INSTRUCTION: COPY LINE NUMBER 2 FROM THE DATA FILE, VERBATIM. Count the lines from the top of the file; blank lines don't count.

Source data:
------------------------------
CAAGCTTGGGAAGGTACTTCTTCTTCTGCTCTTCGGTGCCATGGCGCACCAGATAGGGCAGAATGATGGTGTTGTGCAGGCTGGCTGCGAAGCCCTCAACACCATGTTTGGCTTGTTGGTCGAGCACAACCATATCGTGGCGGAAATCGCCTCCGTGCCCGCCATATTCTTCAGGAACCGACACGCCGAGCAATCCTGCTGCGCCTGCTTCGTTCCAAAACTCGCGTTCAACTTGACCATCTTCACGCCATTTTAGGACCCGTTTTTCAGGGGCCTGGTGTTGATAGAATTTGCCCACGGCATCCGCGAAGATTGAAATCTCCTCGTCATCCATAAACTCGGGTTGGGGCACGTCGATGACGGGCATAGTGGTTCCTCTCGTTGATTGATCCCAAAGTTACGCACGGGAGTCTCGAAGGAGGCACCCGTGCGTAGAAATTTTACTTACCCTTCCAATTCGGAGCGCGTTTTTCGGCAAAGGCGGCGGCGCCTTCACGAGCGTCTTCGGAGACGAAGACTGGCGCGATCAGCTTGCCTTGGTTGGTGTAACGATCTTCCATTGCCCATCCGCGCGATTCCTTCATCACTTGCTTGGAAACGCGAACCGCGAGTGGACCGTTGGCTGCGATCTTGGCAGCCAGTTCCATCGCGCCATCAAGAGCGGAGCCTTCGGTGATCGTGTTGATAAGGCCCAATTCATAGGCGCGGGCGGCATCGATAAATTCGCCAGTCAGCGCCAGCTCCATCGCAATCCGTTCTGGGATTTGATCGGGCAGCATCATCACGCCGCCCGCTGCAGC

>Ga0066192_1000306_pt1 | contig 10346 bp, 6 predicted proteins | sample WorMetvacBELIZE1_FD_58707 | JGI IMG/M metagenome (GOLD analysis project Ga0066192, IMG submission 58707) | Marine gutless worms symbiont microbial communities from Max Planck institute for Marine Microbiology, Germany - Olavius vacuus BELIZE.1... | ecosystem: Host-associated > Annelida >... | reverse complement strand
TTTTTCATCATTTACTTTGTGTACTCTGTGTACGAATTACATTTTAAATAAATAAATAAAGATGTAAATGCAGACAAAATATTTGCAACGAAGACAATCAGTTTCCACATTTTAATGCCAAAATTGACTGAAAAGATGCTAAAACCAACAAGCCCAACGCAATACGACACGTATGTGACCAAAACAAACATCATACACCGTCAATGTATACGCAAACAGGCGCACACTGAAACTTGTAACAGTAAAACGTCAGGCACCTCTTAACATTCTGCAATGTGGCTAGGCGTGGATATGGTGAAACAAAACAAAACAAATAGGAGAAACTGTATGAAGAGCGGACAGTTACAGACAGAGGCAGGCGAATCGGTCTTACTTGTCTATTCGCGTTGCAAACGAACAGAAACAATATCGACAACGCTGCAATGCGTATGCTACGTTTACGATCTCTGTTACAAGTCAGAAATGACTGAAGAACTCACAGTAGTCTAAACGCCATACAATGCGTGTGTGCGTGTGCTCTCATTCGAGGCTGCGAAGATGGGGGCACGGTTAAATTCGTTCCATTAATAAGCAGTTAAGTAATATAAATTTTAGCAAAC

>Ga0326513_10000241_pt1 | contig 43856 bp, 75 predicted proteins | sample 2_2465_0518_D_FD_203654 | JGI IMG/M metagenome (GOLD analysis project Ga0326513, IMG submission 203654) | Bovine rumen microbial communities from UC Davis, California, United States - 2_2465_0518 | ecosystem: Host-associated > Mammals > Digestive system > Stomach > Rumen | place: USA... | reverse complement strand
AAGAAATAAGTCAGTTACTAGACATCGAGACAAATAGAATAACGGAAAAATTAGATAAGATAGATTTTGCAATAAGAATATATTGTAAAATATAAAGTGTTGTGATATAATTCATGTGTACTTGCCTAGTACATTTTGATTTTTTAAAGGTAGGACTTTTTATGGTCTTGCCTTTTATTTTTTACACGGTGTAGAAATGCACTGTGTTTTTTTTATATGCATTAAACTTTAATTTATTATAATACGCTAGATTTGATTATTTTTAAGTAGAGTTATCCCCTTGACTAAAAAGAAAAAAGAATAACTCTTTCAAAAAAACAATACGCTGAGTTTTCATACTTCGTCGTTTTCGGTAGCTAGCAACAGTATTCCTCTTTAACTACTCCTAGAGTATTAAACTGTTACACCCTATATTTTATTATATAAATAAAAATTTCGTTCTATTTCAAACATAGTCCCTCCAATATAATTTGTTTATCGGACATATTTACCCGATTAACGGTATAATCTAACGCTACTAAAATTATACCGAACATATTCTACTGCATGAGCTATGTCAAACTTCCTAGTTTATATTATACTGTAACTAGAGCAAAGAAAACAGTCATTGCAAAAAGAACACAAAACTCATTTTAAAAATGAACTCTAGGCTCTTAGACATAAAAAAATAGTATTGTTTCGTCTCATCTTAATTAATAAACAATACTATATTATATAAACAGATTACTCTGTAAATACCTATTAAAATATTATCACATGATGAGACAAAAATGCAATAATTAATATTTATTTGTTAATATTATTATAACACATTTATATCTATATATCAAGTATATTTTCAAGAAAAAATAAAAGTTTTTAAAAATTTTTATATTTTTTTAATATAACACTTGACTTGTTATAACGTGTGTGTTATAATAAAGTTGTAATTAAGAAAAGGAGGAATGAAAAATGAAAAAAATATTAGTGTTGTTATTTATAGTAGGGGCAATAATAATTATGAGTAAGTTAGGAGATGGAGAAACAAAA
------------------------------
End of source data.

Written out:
>Ga0066192_1000306_pt1 | contig 10346 bp, 6 predicted proteins | sample WorMetvacBELIZE1_FD_58707 | JGI IMG/M metagenome (GOLD analysis project Ga0066192, IMG submission 58707) | Marine gutless worms symbiont microbial communities from Max Planck institute for Marine Microbiology, Germany - Olavius vacuus BELIZE.1... | ecosystem: Host-associated > Annelida >... | reverse complement strand